She also took stock of her four missions and is grateful for the experiences, good and bad. "Ultimately, when I see where Afghanistan is now, it wasn't worth it," says the trained nurse who now works with severely multiple handicapped people. Too many comrades lost their lives for this, were wounded in body or soul. And what is it all for? "With blood and sweat they fought for towns that are now back in the hands of the Taliban. I think that's really bad."
The Potsdam historian Sönke Neitzel (52) holds the only chair for military history in Germany. In his new book "German Warriors", Neitzel also sheds light on the deployment of the German armed forces in Afghanistan.
The military historian Sönke Neitzel
"The Germans never had a strategic vision for Afghanistan," criticizes the military historian Sönke Neitzel. "It was always about NATO and Germany's weight in foreign policy." In order to show alliance solidarity after the attacks of September 11th, Chancellor Gerhard Schröder sent the Bundeswehr to Afghanistan - with the intention of withdrawing them six months later. "At best, the Afghans were of secondary importance."
But nothing came of the planned short deployment. The Bundeswehr stayed and the security situation worsened. The Taliban and other insurgents later attacked the German contingent in northern Afghanistan directly - a phase that escalated in April 2009. The Bundeswehr had to fight for the first time in its history.
The commanders and combat troops in Kunduz were also ready for this, emphasizes the military historian, who has evaluated soldiers' diaries and operational reports. But not the Federal Government: "Chancellor Merkel didn't want that, the Defense Minister didn't want that, and neither did the Inspector General of the Bundeswehr." When the soldiers demanded heavy weapons and more forces, they fell on deaf ears in Berlin at first. "We stay out of it, that's the Afghans' business," they said.
Soldiers who shouldn't fight
This was a dilemma for the soldiers, because they couldn't stay out of it - on the one hand because of the attacks by the Taliban, on the other hand because of the pressure from the ISAF headquarters to crack down on the insurgents. The German soldiers, so Neitzel's conclusion, "sat between all stools". A withdrawal was out of the question for the German government: "For political reasons, they wanted to continue to be the third largest troop provider in Afghanistan. As such, Germany had weight in the EU, the United Nations and, above all, NATO."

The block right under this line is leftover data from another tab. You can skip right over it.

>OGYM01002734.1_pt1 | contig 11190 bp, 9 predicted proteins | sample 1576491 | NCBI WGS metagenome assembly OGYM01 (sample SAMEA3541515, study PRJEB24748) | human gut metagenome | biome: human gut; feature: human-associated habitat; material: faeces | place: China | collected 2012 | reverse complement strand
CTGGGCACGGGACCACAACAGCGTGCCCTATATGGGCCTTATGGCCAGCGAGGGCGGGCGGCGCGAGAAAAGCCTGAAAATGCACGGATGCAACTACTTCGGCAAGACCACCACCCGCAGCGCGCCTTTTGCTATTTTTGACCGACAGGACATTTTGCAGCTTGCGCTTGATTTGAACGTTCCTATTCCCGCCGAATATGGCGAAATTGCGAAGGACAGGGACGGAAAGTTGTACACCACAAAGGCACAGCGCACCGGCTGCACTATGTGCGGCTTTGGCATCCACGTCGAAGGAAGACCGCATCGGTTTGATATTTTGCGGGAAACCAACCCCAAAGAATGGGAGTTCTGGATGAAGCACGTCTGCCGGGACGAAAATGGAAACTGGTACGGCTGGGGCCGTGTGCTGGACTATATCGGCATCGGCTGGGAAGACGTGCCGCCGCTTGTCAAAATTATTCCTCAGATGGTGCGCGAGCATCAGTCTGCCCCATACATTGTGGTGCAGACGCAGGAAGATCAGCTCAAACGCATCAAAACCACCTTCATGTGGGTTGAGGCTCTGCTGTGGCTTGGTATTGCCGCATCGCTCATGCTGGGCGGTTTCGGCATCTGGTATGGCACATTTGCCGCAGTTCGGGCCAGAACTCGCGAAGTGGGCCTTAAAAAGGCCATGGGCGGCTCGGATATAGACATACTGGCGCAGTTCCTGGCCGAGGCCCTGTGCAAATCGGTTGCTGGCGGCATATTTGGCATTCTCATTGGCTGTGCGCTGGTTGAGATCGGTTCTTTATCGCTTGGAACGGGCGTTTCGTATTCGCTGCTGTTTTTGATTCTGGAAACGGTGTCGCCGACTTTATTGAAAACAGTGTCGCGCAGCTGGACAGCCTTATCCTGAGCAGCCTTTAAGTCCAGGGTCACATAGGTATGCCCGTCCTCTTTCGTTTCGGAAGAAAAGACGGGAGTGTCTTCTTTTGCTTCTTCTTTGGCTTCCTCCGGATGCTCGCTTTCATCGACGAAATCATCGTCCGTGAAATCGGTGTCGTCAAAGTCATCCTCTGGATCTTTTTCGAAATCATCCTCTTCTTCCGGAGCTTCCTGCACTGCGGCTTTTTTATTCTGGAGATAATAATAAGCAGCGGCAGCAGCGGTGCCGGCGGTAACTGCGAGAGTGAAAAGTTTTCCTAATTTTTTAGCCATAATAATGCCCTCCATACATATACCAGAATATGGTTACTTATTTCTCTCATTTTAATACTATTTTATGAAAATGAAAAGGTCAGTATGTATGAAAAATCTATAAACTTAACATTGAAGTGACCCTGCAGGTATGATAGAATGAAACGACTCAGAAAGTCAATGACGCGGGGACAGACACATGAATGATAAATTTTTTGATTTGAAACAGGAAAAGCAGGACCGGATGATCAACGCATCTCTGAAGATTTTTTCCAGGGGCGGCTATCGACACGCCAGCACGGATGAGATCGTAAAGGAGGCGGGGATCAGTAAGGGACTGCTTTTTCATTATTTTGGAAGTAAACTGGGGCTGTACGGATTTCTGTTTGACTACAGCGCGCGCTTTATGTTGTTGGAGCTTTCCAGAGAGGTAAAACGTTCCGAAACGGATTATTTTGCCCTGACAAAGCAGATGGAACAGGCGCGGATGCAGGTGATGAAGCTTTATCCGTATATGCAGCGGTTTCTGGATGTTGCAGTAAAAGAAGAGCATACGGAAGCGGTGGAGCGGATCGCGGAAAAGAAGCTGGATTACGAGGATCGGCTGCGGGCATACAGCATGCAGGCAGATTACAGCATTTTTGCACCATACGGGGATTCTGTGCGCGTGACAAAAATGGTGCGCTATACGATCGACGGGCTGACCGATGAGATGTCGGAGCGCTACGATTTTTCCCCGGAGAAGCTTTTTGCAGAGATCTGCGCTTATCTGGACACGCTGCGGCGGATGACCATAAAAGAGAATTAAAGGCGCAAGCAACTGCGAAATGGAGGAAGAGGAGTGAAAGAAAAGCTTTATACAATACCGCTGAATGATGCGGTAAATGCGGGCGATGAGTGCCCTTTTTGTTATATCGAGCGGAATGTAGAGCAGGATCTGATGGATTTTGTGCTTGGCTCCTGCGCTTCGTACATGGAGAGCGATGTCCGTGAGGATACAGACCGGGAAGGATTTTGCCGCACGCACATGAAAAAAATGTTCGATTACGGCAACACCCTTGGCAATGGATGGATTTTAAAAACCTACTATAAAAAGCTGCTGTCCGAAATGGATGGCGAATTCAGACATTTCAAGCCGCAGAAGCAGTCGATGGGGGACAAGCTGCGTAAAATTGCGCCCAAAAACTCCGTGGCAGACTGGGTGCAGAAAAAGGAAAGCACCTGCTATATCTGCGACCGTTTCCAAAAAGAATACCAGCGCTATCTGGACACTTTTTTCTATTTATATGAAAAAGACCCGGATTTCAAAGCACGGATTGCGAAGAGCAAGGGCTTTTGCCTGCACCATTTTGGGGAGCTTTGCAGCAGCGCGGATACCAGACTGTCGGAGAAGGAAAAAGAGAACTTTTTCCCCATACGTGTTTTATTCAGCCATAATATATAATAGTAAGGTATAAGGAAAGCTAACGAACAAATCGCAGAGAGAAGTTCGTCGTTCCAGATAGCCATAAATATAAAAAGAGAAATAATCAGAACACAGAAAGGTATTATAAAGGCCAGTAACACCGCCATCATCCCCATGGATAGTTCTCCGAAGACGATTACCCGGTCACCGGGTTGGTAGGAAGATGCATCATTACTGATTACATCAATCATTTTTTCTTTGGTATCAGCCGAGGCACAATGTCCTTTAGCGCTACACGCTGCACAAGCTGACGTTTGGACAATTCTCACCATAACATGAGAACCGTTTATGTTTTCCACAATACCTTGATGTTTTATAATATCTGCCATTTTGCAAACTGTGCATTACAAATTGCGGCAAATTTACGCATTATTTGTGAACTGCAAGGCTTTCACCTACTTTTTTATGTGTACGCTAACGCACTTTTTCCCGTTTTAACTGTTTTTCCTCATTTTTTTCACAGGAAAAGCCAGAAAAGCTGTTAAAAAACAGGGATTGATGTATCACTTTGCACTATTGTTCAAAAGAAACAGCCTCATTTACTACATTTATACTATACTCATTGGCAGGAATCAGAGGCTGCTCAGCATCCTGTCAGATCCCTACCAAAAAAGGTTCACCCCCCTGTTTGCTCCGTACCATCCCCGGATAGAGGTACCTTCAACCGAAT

The allies reacted irritably to this contradicting behavior of the Germans and sometimes mistook the Bundeswehr soldiers for wimps. "Anyone who tried to make an objective judgment knew that the German soldiers can and want to fight, but they are not allowed to," says Neitzel. He locates the reasons in German history: "The event of the Third Reich and World War II still had a massive impact on German political culture. But it is also used as an excuse."
Chancellor Angela Merkel on a troop visit to Afghanistan
The result: For reasons of foreign policy, Germany is always "a little involved" in multinational operations, but does not want to fight if possible. "Of course that annoys everyone in NATO enormously."
This "strategic failure of the federal government", as Neitzel calls it, has led to the soldiers' loyalty to the state being weakened. He is therefore not surprised "that the AfD is so popular among the soldiers". Many who were previously loyal voters of the Merkel party CDU would probably vote for the right-wing populist Alternative for Germany (AfD) today.
The Afghanistan mission raised the question of why Germany has armed forces for 45 billion euros a year - including combat troops, special forces and expensive weapon systems. But the federal government consistently evades this question, criticizes Neitzel. "At the strategic level, we have learned nothing from the Afghanistan mission."
Editor's note: This article first appeared on September 11, 2020 and was updated on March 23, 2021 with a view to the Bundestag's extension of the Bundeswehr mission.